Silence falls as night progresses.
I am reminded of how far I have come.
These days I’m generally happy, even though things aren’t exactly going according to plan. I left my stable, well-paying job in February thinking to sell my house and live in the beastly cargo van that I’ve been outfitting to hit the road with. Financial obligations, good sense, and the discovery that I want an anchor to keep me grounded have kept me in this house for just a little bit longer.
I’ve been scraping by playing music, selling books, renting out my spare room, and walking dogs. It’s amazing how the experience of my youth and past kicks in on getting by on very little. Except I’ve also learned the lessons of self-respect and resilience. I’m not just earning a living any more. I’m living. I’m really living.
I can feel it in my bones when I wake up. I don’t just drag myself out of bed any more to shake off the dread that would claw at my chest.
“Just get through this,” I used to tell myself as I climbed into the shower with the water as hot as my red scalded skin could stand. The gnawing question lingering, “Get through this to what?” The death of my little brother and the death of Susan would sit there on my chest whispering, tugging, and insisting on my ears to listen to the silence that they had left behind. It was this sticky, sick, sweating feeling of incomplete misunderstanding. I was lost.
Lately, there has been this shift.
I can feel it when I wake up.
The sun rises and I find myself slowly waking, listening to the silence between the snores of the dachshunds that are crowded on either side of me. I don’t dread it any more, the feeling of peeling myself out of bed. The feeling of starting the day in a way that makes me feel more alive. These moments are mine.
Sometimes I change and start the day running on an empty stomach after a cold glass of water. Other days, I make a pot of coffee or cup of tea and sit contemplating life on the couch. If I have a roommate that week that wants to engage, we might even make breakfast tacos while he fries corn tortillas into shells and I shred the cheese to go on the eggs. If I have a roommate that wants to lose those last 5lbs for swimsuit season the two pancakes I made for her will sit uneaten on the counter as she drinks her protein shake before heading to the gym. These are the days where I am reminded of how far I have come and how different life can be from day to day. I’m finding my time to shine. These moments are mine.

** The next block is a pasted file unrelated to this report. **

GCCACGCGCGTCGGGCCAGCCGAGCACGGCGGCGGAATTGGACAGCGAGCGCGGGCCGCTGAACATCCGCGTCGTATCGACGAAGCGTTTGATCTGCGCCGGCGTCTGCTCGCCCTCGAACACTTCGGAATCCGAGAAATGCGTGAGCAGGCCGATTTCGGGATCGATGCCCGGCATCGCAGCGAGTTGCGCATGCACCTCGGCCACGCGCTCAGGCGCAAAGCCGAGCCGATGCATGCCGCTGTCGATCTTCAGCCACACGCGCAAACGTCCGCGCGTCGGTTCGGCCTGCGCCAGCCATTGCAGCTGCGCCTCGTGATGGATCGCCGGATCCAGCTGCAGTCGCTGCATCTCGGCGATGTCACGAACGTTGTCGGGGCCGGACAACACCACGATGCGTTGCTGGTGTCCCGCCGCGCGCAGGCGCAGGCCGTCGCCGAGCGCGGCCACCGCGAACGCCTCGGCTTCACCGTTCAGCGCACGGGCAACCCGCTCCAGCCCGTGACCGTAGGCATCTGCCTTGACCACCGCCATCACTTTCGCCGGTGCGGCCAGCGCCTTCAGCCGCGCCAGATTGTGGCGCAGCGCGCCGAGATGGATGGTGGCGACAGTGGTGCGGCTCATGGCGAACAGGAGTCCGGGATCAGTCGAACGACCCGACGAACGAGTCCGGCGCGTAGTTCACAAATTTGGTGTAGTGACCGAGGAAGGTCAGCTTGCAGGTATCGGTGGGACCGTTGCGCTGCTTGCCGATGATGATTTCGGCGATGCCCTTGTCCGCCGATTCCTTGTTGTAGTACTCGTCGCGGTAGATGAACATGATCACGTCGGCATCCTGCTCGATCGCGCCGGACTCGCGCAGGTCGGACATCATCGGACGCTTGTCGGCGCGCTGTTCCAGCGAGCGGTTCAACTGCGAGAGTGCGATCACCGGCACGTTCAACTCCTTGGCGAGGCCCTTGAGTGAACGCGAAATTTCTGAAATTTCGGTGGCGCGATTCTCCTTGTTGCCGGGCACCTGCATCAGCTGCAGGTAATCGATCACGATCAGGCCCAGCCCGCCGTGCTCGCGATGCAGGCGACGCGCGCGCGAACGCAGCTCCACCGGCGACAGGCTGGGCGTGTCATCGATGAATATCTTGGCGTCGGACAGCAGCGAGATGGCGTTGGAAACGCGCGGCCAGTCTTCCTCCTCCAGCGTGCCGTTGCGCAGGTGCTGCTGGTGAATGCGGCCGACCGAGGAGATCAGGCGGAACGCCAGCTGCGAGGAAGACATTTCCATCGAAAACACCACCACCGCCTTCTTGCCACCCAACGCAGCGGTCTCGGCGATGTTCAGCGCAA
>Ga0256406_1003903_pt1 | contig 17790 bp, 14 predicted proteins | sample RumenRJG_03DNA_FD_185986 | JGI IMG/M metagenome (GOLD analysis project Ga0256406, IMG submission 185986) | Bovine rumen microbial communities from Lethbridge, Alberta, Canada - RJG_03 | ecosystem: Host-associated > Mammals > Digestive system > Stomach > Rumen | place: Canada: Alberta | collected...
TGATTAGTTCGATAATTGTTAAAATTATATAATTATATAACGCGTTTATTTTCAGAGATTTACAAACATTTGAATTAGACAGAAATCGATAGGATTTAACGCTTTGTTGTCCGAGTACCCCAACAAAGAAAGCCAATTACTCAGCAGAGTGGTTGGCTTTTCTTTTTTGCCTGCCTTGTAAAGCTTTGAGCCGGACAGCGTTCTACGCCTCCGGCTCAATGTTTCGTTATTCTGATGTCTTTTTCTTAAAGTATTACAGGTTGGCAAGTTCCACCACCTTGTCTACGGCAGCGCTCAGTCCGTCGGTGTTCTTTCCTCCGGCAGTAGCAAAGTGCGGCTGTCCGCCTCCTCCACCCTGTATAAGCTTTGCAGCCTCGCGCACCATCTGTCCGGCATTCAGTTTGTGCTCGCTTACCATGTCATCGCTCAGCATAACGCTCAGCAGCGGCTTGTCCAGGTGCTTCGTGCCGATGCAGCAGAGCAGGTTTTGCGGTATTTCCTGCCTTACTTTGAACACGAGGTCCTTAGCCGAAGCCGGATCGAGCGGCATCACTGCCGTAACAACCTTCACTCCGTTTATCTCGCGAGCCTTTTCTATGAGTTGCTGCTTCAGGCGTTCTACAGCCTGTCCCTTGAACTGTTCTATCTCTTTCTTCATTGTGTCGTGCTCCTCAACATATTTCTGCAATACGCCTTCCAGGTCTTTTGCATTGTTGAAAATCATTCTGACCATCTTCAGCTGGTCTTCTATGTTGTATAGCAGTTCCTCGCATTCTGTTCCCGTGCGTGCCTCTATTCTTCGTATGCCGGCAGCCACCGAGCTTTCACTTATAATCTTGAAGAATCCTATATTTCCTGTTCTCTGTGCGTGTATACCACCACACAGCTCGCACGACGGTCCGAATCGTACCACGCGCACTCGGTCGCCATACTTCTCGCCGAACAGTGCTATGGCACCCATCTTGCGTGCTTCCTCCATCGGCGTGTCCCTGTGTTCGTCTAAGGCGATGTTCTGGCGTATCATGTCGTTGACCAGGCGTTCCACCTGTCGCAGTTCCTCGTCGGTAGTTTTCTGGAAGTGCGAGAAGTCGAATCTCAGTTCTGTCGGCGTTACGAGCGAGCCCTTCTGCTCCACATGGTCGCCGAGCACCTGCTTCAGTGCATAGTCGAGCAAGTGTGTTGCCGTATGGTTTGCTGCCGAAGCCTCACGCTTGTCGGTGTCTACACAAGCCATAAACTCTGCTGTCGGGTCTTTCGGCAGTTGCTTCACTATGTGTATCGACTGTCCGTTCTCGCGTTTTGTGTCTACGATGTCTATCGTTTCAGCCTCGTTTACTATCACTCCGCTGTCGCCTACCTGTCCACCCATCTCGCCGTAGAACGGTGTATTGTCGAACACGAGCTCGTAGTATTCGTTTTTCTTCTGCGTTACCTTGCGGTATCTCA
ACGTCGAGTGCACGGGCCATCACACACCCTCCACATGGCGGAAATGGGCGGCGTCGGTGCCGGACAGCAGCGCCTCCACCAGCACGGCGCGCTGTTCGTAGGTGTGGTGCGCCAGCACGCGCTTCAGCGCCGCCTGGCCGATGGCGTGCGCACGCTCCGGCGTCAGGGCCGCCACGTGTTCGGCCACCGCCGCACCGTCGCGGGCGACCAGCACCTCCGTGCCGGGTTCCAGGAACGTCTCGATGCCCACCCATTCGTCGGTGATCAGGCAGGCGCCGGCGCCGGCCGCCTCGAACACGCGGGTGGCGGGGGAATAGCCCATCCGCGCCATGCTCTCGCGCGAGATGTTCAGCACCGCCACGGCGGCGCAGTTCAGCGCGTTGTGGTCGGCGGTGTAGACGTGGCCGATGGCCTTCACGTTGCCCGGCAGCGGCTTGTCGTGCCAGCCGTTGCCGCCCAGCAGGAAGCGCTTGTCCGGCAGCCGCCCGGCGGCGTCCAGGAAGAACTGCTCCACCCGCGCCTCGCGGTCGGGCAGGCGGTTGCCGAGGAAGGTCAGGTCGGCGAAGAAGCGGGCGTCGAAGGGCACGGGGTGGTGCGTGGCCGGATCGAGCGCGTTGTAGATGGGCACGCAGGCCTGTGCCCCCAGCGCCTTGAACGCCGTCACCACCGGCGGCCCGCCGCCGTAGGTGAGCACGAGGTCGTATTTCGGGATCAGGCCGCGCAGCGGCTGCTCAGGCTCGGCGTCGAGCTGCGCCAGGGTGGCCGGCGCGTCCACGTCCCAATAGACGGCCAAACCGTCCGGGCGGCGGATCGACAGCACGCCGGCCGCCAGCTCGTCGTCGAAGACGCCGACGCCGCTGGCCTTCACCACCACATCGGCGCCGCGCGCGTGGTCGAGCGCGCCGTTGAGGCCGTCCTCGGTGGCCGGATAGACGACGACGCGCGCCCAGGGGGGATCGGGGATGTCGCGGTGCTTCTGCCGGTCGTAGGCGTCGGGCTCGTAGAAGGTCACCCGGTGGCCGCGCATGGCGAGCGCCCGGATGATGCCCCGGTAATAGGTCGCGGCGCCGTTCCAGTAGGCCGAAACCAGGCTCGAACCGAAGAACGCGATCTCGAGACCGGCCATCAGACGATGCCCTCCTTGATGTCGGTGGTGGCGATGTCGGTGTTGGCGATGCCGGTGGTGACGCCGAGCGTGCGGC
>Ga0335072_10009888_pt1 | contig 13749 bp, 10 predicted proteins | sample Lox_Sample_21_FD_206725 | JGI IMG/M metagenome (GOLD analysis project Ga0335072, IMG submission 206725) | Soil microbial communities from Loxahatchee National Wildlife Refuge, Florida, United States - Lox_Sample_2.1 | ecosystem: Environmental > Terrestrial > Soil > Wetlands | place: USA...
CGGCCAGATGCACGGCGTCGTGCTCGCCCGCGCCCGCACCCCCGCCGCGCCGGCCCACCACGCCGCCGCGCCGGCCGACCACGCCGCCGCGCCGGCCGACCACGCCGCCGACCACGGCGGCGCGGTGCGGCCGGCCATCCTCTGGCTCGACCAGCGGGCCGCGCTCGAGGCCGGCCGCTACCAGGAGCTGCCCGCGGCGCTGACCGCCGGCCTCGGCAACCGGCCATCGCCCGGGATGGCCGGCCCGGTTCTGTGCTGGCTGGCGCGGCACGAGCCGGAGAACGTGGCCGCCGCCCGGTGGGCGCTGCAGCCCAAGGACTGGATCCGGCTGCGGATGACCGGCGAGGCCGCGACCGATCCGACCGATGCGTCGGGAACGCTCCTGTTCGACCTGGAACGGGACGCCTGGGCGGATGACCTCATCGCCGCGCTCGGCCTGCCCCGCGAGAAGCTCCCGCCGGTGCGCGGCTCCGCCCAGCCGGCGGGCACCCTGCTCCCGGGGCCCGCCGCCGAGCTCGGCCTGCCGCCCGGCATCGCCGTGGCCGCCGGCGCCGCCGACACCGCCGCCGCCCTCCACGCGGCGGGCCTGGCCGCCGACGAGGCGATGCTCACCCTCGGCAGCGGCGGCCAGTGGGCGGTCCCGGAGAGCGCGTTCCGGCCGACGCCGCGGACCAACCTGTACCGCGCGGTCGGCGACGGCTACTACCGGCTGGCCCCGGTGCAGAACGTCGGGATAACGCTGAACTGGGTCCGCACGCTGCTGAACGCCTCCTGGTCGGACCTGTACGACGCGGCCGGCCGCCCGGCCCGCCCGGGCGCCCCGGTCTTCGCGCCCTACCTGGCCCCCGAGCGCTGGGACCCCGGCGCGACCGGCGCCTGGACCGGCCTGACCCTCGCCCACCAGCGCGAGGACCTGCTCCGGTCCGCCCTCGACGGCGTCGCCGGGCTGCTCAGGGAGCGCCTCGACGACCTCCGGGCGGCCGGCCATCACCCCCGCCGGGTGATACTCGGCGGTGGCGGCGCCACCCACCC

These days I’ve been spending more times with dogs than I have been with people. One of the dogs I walk is rather large and his owner says that she doesn’t do the “dog mom” thing. She told me that he’s more of a roommate than a child. I didn’t really understand that statement until I spent more time with him walking, running, and getting to understand how to communicate with him. I sometimes even forget that he’s a dog. I find that he’s a pretty chill dude to hang out with, and felt inspired to watch the Big Lebowski again because of this dog. He is the dog dude. His owner once told me, “I feel like his has this whole other life with the dog walker that I don’t know about.”
It’s these kinds of visits to dogs and parks that keep me active and pulling more sunshine into my skin. My body is moving as I drive, walk, run, and actively listen to the conversations that happen without words. I have been craving the activity and the connection to living things that don’t require me to speak coherently. These are my moments to shine alone.
I find myself thinking a lot about Paul. Wondering what he might say, and how he might be supportive if I called him to tell him that I keep making choices that most people would think were crazy. I have decided to make the choice to be happy.
I’ve been wearing his Army sweatshirt a lot as that reminder of the hugs he used to give. The reminder of the quirky smile and the practical jokes he might pull. So when my dog and my roommate’s dog got too into their play and spilt my glass of wine all over the sweatshirt that was one of the physical reminders of my brother, my chest clenched.
I acted calm against the weight in my chest. It was only a thing. It was just a sweatshirt that I had been wearing until the cuffs of the sleeves are becoming worn. But I found the right chemicals to treat the wine stains as I tried to calm my breathing. It was just a thing. My brother is already dead. They didn’t kill him. It was just a sweatshirt.
But I was giving myself away in the way that I was cleaning, or breathing, or sighing.
“Are you alright?” my roommate asked me, probably feeling partially responsible.
Dogs will be dogs. I’m not upset at the dogs.
I was upset at the reminder of the inevitable.
I said that I was ok. I even laughed about the fact that I will probably wear this sweatshirt until I look like a homeless person. It’s just a thing. A thing that has outlasted my brother and one that I will wear out until there is nothing left. A thing that I have as a reminder to the choices I still have yet to make and the hugs I still want to pursue. It’s what I do. I’m pursuing happiness with a fervor and a glow that I haven’t felt in years.
So as silence falls and night progresses, I am reminded of how far I have come.
I am reminded of how far I still have to go.
But I know that tomorrow I’ll wake up ready for the journey ahead; wearing the tattered remains of the sweatshirt as a reminder of the remains of the life that was.
I am making up these happy moments as I go. Resilient and brilliant, carrying with me the glow of a woman ready to choose.